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What you really need to know about meditation

What you really need to know about meditation

You really need to know about meditation   The main purpose of meditation isn't just to relax. If you want to do that, best have a beer and put your feet up or have a hot bath. Meditation is about cultivating present-moment awareness and reaping the countless benefits that come from the practice. This includes activating your body’s natural healing powers, increasing self-awareness that leads to more conscious choices, and becoming less reactive in daily life. Meditation is mental training that helps you become alert and aware. So to say it's about relaxation is misleading. With consistent daily practice and…

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You really need to know about meditation

 

The main purpose of meditation isn’t just to relax. If you want to do that, best have a beer and put your feet up or have a hot bath. Meditation is about cultivating present-moment awareness and reaping the countless benefits that come from the practice. This includes activating your body’s natural healing powers, increasing self-awareness that leads to more conscious choices, and becoming less reactive in daily life. Meditation is mental training that helps you become alert and aware. So to say it’s about relaxation is misleading.

With consistent daily practice and learning to sustain mental stillness or present-moment awareness, the depth to which meditation can promote deep changes within is without limit. The reason meditation is associated with the ancient wisdom traditions is because it has a profound impact on consciousness, which is another word for self-awareness. Over the course of a lifetime, consistent meditative practice and maintaining present-moment awareness continues to peel away aspects of your psyche that are unconscious and conditioned, and makes them conscious.

The more aware you are, the more you notice things. The more you notice things, the more you’re likely to take mindful action around what you see and perceive. Your ability to live more of your life in a state of present-moment awareness creates a broader range of experiences, enhanced creativity and spontaneity,

Learning how to do it takes some commitment. Depending on the level of mental busyness you naturally have, the more challenging it may be to slow down your thought process. One of first things you begin to notice when learning mindfulness meditation is the persistent thinking nature of your own mind. You become aware of your internal dialogue or inner chatter and the habitual nature of your mind.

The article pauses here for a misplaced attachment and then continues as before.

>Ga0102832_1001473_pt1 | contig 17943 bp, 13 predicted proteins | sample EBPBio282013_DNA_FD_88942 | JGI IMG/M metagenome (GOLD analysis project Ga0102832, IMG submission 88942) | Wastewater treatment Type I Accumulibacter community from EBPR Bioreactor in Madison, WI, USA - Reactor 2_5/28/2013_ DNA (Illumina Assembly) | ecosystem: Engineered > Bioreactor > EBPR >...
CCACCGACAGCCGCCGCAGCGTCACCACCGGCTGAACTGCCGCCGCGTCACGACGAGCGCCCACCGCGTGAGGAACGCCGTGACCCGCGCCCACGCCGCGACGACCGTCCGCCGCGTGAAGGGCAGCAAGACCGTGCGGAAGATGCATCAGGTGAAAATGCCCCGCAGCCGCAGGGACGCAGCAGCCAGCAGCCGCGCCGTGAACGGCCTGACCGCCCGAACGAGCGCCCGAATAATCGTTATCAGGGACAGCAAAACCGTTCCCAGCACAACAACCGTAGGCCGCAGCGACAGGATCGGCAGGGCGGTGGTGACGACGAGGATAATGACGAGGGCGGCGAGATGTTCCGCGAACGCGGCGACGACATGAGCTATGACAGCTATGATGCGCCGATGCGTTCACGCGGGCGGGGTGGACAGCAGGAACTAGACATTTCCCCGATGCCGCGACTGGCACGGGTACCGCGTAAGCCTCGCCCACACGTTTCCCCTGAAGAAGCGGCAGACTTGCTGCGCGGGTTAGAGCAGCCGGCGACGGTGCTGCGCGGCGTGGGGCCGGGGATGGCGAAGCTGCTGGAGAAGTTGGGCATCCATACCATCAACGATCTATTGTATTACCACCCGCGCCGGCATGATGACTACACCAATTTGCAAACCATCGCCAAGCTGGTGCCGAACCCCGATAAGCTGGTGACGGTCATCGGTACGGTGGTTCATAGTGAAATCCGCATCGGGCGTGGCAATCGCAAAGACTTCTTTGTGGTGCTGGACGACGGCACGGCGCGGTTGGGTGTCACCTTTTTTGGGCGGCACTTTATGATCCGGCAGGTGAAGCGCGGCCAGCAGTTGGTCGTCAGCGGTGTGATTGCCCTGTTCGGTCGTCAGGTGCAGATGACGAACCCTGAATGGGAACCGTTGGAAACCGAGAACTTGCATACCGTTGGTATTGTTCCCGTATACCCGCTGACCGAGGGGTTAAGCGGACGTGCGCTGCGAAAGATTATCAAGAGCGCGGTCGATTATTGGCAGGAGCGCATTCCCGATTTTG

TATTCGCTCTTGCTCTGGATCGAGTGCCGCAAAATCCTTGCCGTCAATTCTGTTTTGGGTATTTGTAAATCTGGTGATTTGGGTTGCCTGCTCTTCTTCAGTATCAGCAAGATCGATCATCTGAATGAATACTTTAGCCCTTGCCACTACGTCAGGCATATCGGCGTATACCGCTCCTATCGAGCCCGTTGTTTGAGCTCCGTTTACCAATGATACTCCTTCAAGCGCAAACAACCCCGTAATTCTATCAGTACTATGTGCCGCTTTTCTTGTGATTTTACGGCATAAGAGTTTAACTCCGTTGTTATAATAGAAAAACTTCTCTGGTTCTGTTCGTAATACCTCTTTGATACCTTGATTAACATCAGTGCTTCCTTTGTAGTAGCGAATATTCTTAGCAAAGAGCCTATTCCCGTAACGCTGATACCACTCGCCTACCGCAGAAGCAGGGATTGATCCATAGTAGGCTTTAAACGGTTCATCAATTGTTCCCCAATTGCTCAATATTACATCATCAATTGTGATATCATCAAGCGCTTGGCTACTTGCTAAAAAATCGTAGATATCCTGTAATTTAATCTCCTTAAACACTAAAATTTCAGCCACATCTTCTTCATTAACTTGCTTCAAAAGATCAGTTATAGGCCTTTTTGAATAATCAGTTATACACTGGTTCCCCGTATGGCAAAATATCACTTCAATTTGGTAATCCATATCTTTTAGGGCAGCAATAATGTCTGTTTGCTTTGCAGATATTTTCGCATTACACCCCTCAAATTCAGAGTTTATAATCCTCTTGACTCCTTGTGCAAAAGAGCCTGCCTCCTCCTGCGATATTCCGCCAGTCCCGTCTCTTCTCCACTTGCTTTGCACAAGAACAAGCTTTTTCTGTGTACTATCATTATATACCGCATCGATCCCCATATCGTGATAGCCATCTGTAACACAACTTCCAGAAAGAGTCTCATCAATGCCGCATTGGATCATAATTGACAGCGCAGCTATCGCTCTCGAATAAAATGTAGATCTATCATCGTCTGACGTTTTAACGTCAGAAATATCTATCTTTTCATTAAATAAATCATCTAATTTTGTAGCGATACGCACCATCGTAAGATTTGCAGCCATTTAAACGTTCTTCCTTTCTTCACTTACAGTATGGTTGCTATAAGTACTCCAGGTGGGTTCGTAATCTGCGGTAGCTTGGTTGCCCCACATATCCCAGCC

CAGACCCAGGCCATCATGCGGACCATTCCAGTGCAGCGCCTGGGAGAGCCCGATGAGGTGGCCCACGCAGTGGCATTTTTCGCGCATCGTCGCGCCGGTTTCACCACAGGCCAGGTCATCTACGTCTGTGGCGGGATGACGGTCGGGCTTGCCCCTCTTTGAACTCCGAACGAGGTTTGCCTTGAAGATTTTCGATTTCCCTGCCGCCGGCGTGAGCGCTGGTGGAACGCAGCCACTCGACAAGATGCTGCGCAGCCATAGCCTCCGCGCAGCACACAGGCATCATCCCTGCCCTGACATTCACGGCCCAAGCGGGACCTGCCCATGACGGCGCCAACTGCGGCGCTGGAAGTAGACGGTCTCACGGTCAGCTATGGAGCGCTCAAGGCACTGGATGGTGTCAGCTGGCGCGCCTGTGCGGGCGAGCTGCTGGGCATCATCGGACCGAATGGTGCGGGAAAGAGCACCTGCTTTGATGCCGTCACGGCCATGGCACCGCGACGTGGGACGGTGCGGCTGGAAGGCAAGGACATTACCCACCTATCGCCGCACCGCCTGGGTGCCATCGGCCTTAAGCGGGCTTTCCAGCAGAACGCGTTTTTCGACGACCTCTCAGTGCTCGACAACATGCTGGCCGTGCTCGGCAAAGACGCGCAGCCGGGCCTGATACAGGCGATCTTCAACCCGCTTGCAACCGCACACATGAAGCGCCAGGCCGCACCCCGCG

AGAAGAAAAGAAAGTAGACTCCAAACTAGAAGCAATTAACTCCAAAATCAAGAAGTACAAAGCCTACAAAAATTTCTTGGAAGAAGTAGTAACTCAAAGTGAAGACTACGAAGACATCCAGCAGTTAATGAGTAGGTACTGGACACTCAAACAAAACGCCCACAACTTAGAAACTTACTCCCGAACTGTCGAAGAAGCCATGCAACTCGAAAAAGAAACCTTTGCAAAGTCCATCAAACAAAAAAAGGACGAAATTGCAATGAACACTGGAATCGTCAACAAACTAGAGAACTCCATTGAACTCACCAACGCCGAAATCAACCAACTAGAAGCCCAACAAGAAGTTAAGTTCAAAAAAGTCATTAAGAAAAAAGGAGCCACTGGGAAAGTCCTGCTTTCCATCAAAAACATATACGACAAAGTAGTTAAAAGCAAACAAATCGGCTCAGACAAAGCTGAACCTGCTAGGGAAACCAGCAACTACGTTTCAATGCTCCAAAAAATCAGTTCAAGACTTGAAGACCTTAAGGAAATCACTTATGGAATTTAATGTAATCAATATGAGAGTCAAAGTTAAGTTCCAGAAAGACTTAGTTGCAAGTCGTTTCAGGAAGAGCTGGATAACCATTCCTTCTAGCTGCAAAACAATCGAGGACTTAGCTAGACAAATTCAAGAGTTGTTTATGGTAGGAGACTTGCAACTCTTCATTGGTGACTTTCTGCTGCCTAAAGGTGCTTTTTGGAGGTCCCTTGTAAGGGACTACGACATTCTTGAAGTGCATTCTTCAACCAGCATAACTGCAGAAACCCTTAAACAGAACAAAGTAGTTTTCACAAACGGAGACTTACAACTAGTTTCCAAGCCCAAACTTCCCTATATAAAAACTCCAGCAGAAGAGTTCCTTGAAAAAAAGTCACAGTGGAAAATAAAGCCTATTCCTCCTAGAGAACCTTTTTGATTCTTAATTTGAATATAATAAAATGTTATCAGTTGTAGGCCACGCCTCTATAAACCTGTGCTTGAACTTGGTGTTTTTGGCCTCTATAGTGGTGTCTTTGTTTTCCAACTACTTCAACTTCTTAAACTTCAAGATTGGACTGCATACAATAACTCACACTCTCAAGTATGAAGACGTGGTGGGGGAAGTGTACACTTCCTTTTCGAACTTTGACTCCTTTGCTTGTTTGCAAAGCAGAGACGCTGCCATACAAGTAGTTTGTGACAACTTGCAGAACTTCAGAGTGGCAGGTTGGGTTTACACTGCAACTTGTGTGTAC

As you reorient yourself to present-moment awareness you become more aware of the details of your sensory faculties in the moment — what you see, hear, and feel inside yourself and in your immediate environment. This is distinguished from thoughts of the past and future. Eventually you readily recognize the difference between being present versus becoming preoccupied with your thoughts, because only in the present moment are you fully aware, alive and creative. Conscious breathing helps bring your focus into the present moment simply because your continuous stream of breathing is always present.

How to do Mindfulness Meditation Practice:

1. Find a comfortable place to sit down, either on the floor or in a chair. Sit with your spine straight, yet relaxed. Rest your hands in your lap or by your side.

2. Close your eyes, and take a few deep breaths of air to settle yourself.

3. Place your attention on the inflow and outflow of your breath. Notice the continuous movement of your breath in the present moment.

4. When thoughts of the past or future come to mind, simply acknowledge them and return your awareness to the inflow and outflow of your breath. There may also be distractions or sounds in your environment, or sensations that you feel in your body — simply acknowledge them and return your awareness to your breathing.

The objective of mindfulness meditation is to allow all aspects of the present moment to be held in your awareness without focusing or fixating on any one thing, other than using your breathing to keep you aware of yourself and in the moment. This mental training naturally develops your ability to focus in daily life when you need to and to be less reactive as well.

Begin with five minutes per day and work up to establishing a 20-30 minute practice. It may be challenging at first, though with consistent effort you will learn to sustain present moment awareness and deepen into the practice to experience the benefits.

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